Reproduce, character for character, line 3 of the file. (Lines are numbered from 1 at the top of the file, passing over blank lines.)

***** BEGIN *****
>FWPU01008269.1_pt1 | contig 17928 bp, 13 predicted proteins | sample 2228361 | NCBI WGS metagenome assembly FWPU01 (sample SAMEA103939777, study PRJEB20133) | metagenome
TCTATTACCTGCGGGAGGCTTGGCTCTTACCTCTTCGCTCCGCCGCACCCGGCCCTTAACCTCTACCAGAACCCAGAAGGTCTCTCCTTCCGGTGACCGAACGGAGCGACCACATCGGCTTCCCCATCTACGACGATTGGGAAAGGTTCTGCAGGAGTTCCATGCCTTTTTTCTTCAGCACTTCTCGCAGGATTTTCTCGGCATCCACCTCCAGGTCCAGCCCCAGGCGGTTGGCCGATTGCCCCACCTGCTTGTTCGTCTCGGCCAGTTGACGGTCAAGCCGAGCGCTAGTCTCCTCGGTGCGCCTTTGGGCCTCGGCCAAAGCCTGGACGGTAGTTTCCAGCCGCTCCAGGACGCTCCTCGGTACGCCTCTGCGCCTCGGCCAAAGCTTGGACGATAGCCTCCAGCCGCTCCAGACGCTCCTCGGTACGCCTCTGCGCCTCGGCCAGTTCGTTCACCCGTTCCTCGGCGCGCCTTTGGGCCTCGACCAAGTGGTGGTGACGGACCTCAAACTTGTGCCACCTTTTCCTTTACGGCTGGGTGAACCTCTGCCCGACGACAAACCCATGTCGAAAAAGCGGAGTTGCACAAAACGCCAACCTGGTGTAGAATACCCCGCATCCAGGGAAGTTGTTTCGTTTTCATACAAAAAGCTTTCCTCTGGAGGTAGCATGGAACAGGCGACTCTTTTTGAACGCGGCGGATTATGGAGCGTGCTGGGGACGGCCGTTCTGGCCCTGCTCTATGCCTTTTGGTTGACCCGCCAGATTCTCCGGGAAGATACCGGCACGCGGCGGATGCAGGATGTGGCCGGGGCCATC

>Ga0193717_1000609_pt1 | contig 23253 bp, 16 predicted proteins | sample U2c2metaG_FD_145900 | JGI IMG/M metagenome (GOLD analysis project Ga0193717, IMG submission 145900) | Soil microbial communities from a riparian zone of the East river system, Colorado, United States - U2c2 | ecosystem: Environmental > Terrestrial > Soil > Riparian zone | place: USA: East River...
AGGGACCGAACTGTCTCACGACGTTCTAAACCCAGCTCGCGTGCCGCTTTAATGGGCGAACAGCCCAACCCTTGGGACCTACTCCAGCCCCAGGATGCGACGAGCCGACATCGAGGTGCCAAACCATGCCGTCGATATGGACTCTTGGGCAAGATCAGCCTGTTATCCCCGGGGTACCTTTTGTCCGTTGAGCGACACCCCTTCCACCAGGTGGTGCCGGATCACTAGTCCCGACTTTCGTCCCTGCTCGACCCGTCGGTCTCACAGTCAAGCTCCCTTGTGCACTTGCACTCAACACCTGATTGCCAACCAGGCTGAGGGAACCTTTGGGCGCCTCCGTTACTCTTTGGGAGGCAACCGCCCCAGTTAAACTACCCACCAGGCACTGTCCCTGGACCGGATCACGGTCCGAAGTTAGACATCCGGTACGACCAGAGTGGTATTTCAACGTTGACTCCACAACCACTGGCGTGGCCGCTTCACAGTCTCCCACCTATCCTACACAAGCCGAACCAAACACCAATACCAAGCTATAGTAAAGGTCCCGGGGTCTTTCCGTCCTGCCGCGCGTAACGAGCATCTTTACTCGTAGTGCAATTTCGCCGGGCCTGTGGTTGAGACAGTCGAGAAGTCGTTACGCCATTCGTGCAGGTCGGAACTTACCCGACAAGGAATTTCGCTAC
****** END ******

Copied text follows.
>Ga0193717_1000609_pt1 | contig 23253 bp, 16 predicted proteins | sample U2c2metaG_FD_145900 | JGI IMG/M metagenome (GOLD analysis project Ga0193717, IMG submission 145900) | Soil microbial communities from a riparian zone of the East river system, Colorado, United States - U2c2 | ecosystem: Environmental > Terrestrial > Soil > Riparian zone | place: USA: East River...